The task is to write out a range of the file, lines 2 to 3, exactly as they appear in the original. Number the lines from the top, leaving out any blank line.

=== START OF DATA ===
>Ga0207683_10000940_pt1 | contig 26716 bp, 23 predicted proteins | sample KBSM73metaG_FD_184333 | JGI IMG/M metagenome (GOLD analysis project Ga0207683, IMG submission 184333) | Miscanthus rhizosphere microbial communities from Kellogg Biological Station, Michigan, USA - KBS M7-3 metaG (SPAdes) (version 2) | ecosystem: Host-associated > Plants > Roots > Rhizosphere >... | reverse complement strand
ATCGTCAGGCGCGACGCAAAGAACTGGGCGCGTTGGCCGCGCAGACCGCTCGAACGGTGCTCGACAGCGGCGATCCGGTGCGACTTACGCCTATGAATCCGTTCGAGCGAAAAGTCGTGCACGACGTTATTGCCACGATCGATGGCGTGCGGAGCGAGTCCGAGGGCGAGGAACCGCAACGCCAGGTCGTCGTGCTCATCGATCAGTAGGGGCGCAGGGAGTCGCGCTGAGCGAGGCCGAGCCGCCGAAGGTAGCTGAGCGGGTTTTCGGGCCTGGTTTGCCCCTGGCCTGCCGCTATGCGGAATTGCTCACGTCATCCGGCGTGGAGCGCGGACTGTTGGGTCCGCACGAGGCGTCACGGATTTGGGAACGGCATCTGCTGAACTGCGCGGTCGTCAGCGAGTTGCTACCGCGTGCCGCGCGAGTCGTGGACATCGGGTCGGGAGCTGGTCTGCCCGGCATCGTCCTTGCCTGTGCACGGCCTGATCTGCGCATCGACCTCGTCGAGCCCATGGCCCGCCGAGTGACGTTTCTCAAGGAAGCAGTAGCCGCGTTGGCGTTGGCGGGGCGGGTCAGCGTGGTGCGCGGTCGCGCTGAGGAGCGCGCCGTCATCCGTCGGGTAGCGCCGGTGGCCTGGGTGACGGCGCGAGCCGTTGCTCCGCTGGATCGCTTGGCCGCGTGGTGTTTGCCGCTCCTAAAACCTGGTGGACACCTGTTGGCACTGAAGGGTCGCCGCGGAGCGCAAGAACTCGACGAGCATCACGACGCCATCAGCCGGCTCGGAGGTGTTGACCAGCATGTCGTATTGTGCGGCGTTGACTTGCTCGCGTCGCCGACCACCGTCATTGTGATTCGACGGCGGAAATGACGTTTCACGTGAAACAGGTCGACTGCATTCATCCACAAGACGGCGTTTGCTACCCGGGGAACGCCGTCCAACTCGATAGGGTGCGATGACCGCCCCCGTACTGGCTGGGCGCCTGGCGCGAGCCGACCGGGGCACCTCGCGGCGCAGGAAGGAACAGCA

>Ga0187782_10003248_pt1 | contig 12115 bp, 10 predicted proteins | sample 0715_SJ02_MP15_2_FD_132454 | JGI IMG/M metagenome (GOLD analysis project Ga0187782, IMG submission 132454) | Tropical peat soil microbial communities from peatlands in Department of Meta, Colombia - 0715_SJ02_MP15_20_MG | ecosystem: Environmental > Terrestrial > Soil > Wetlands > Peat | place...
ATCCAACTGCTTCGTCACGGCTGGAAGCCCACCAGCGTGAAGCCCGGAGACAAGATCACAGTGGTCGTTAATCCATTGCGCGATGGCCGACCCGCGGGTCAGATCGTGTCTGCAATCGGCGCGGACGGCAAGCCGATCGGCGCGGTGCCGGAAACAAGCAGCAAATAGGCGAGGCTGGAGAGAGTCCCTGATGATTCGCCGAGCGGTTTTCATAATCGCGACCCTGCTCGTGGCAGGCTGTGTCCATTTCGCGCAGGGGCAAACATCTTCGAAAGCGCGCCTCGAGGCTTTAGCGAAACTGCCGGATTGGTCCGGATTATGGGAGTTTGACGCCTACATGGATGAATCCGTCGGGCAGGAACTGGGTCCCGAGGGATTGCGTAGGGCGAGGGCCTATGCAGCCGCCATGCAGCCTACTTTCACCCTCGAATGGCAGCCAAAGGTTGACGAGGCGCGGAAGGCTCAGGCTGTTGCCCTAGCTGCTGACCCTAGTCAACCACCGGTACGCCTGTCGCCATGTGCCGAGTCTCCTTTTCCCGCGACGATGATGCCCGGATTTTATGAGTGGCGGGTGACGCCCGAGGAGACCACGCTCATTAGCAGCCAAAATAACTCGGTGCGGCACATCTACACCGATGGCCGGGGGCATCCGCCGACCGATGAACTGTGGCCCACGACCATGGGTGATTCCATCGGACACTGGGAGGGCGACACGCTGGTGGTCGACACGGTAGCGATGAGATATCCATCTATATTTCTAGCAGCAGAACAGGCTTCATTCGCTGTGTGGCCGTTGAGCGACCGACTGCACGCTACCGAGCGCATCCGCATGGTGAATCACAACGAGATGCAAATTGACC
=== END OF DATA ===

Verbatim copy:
ATCGTCAGGCGCGACGCAAAGAACTGGGCGCGTTGGCCGCGCAGACCGCTCGAACGGTGCTCGACAGCGGCGATCCGGTGCGACTTACGCCTATGAATCCGTTCGAGCGAAAAGTCGTGCACGACGTTATTGCCACGATCGATGGCGTGCGGAGCGAGTCCGAGGGCGAGGAACCGCAACGCCAGGTCGTCGTGCTCATCGATCAGTAGGGGCGCAGGGAGTCGCGCTGAGCGAGGCCGAGCCGCCGAAGGTAGCTGAGCGGGTTTTCGGGCCTGGTTTGCCCCTGGCCTGCCGCTATGCGGAATTGCTCACGTCATCCGGCGTGGAGCGCGGACTGTTGGGTCCGCACGAGGCGTCACGGATTTGGGAACGGCATCTGCTGAACTGCGCGGTCGTCAGCGAGTTGCTACCGCGTGCCGCGCGAGTCGTGGACATCGGGTCGGGAGCTGGTCTGCCCGGCATCGTCCTTGCCTGTGCACGGCCTGATCTGCGCATCGACCTCGTCGAGCCCATGGCCCGCCGAGTGACGTTTCTCAAGGAAGCAGTAGCCGCGTTGGCGTTGGCGGGGCGGGTCAGCGTGGTGCGCGGTCGCGCTGAGGAGCGCGCCGTCATCCGTCGGGTAGCGCCGGTGGCCTGGGTGACGGCGCGAGCCGTTGCTCCGCTGGATCGCTTGGCCGCGTGGTGTTTGCCGCTCCTAAAACCTGGTGGACACCTGTTGGCACTGAAGGGTCGCCGCGGAGCGCAAGAACTCGACGAGCATCACGACGCCATCAGCCGGCTCGGAGGTGTTGACCAGCATGTCGTATTGTGCGGCGTTGACTTGCTCGCGTCGCCGACCACCGTCATTGTGATTCGACGGCGGAAATGACGTTTCACGTGAAACAGGTCGACTGCATTCATCCACAAGACGGCGTTTGCTACCCGGGGAACGCCGTCCAACTCGATAGGGTGCGATGACCGCCCCCGTACTGGCTGGGCGCCTGGCGCGAGCCGACCGGGGCACCTCGCGGCGCAGGAAGGAACAGCA

>Ga0187782_10003248_pt1 | contig 12115 bp, 10 predicted proteins | sample 0715_SJ02_MP15_2_FD_132454 | JGI IMG/M metagenome (GOLD analysis project Ga0187782, IMG submission 132454) | Tropical peat soil microbial communities from peatlands in Department of Meta, Colombia - 0715_SJ02_MP15_20_MG | ecosystem: Environmental > Terrestrial > Soil > Wetlands > Peat | place...